Published: Fri, September 14, 2018
Industry | By Terrell Bush

New 'Cold Boot' Attack Unlocks Mac, PC Disk Encryption

New 'Cold Boot' Attack Unlocks Mac, PC Disk Encryption

These have been around since 2008, and occur when an attacker forces a computer reboot and then steals any data that remains in the RAM.

Finnish cyber-security company F-Secure have discovered a flaw with almost all modern desktops and latops that allow hackers to potentially steal sensitive information from your locked devices.

According to the F-Secure Principal Security Consultant Olle Segerdahl, who is involved in the research, "It's not exactly easy to do, but it's not a hard enough issue to find and exploit for us to ignore the probability that some attackers have already figured this out".

Trusted Computing Group, a consortium formed by AMD, Hewlett-Packard, IBM, Intel, and Microsoft, chose to protect computers against this threat vector by overwriting RAM contents when the power came back. Shutting your computer all the way off is still the best defense. Either method will cut off the power and clear the memory. Perhaps the one saving grace here is that someone needs to have physical access to your computer and enough time to take it apart in order to steal any data. Macs with T2 chips - on iMac Pros and 2018 MacBook Pros - are immune to this attack, and Apple recommends that users of other Macs set a BIOS PIN to prevent unauthorized motherboard-firmware changes. "And since this type of threat is primarily relevant in scenarios where devices are stolen or illicitly purchased by attackers, it's the kind of thing an attacker will have plenty of time to execute", said Segerdahl.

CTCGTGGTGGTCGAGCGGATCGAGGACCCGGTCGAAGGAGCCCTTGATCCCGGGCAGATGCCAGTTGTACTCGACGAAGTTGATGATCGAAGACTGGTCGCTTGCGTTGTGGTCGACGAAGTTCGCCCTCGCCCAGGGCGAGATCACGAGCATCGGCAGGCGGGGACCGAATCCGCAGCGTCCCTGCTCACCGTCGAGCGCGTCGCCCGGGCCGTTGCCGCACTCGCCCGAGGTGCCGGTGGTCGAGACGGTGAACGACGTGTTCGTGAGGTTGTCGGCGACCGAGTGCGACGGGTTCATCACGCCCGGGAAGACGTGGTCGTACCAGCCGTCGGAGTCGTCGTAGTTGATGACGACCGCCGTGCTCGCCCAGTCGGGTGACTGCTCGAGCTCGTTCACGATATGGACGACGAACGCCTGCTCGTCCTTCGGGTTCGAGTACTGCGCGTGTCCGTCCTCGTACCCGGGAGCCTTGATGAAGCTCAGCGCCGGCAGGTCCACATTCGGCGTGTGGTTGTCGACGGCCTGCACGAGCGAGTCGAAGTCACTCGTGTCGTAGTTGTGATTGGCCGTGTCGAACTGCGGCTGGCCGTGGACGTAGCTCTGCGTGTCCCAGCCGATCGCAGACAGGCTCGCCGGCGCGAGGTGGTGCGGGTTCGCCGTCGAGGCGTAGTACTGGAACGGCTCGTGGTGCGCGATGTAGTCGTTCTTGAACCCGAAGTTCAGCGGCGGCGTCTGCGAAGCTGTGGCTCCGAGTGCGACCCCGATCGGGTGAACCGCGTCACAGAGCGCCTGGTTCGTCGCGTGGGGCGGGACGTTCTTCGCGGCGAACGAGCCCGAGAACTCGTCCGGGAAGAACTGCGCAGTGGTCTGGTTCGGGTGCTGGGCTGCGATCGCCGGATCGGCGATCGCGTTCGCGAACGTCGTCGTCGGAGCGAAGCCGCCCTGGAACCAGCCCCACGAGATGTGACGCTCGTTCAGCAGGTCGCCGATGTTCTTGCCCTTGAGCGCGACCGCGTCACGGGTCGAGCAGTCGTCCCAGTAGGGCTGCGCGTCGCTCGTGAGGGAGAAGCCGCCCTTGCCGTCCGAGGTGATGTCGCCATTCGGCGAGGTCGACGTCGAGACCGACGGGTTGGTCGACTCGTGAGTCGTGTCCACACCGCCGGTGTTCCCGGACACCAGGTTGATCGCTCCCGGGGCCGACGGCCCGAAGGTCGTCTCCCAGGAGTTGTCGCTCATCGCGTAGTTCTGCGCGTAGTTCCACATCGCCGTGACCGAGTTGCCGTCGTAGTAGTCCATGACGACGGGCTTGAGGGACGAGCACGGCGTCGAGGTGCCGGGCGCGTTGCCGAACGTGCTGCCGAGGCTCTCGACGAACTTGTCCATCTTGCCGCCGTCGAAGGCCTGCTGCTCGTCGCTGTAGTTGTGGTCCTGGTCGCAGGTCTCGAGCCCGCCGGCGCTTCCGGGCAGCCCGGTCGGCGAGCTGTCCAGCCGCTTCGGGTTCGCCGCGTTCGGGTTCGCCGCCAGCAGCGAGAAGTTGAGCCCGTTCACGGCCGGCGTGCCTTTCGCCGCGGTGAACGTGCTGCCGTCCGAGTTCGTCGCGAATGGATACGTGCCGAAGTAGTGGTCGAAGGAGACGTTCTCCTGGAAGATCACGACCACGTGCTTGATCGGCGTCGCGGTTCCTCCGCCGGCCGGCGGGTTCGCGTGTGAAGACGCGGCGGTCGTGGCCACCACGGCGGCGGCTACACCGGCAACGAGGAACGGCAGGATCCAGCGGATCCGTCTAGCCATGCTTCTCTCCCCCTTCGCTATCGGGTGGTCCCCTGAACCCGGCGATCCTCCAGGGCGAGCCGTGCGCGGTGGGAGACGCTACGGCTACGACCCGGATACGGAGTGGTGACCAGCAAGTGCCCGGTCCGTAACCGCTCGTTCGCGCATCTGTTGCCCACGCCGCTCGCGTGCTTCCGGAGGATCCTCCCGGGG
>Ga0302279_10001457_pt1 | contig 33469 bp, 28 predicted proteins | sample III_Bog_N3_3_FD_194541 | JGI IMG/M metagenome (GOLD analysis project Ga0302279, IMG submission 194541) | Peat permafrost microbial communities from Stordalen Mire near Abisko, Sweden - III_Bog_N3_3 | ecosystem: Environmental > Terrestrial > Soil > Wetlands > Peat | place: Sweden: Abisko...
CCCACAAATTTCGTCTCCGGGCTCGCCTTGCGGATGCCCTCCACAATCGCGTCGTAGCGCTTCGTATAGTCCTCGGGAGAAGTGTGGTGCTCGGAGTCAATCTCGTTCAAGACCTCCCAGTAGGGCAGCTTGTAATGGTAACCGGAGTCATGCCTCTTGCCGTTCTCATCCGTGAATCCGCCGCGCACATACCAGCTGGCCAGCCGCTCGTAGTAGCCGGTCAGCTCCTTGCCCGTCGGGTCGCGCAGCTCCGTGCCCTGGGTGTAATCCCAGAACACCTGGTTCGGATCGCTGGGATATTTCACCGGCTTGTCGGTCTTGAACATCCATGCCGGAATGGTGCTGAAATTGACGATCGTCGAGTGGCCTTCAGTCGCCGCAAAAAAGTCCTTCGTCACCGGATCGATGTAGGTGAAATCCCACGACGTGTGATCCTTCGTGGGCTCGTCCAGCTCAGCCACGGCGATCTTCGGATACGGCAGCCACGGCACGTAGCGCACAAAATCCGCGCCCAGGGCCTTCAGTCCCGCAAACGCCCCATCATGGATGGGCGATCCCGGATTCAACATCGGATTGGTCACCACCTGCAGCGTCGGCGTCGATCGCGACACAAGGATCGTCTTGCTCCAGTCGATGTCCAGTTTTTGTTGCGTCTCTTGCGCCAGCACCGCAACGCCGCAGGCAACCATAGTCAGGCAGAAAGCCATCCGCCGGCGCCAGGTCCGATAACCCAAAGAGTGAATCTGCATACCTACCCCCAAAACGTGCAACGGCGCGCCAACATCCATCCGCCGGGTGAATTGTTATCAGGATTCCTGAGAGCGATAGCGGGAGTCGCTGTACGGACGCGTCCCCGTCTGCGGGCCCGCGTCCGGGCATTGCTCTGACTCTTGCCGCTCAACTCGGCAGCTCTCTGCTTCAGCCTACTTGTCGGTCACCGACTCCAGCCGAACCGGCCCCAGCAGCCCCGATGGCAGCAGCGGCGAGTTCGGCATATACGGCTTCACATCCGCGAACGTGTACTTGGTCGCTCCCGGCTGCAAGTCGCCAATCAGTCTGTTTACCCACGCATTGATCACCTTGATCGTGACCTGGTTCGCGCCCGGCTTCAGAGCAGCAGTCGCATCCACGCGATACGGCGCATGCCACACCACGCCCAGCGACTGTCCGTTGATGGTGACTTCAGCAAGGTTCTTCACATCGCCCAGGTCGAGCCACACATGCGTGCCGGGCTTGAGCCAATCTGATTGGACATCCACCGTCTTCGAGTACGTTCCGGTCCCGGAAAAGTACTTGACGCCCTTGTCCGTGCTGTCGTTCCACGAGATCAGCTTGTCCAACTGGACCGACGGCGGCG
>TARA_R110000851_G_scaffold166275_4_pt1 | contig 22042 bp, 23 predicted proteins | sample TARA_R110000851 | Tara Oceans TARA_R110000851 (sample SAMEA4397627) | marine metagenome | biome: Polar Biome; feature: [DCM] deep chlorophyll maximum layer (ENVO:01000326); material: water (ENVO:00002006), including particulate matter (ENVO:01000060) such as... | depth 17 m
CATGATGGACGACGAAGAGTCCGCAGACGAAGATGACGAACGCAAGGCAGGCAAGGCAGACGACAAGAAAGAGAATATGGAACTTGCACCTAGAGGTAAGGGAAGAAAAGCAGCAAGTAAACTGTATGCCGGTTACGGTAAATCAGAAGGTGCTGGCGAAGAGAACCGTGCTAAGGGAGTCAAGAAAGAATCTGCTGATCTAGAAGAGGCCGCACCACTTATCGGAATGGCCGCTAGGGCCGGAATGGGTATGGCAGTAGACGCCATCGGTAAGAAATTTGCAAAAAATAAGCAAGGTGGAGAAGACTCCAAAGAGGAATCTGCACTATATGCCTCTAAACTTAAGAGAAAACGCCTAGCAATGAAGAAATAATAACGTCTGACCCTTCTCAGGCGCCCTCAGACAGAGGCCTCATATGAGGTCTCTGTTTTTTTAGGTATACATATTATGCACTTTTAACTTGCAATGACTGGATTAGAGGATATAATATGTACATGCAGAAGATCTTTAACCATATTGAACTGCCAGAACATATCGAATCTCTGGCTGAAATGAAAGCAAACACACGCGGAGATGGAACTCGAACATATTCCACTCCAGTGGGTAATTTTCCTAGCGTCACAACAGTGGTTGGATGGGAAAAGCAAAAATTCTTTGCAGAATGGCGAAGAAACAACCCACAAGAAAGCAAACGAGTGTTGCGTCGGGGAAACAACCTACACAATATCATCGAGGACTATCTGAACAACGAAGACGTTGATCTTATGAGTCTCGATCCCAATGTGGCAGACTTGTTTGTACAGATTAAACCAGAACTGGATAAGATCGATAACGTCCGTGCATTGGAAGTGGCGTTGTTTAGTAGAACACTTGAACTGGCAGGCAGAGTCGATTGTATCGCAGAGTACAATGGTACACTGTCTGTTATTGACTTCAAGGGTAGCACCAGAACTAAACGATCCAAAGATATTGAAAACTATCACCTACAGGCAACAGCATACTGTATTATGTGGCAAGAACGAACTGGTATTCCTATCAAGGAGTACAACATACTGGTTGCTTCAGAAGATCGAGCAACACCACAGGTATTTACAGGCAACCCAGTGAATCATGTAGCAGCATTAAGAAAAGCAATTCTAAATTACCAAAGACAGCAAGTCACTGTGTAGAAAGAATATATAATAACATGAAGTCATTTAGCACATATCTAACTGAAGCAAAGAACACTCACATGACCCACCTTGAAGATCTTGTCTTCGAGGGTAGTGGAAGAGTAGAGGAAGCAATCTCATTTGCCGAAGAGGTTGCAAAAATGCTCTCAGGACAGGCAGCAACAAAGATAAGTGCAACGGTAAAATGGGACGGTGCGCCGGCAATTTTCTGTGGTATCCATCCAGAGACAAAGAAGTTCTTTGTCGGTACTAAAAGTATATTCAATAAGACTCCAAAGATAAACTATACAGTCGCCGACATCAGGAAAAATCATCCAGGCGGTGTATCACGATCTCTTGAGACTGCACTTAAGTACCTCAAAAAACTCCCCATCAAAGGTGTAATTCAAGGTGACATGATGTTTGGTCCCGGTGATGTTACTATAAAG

He added that it is not practical on easy targets, but it would be on an attacker's list of options for a "bigger phish, like a bank or large enterprise". You can see how this works in the video F-Secure produced below demonstrating the attack on real hardware.

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An attacker grabs the laptop, takes it to another desk, removes the battery, pops the lid and sprays the RAM modules with compressed air, freezing them. After that, the attacker can boot from an external device to read the contents of the system's RAM from before the device went to sleep.

The technique can steal the data in the computer memory, including hard drive encryption keys. The researchers presented their findings at a conference in Sweden recently, and will present it again at Microsoft's security conference on September 27. Apple has reportedly stated that the T2 Chip used in its Mac units already contains security measures to counter cold boot attacks.

The two researchers presented the attack today at SEC-T security conference, where they explained the technical details and methods to bypass security implementations, such as booting a USB stick on systems that have Secure Boot enabled. For example, restoring power to a powered-down machine will erase the contents of RAM.

F-Secure says that laptops from Apple, Dell and Lenovo are vulnerable to the modified attack, and said it's notified Microsoft, Intel and Apple about the problem so they can get to work on a fix.

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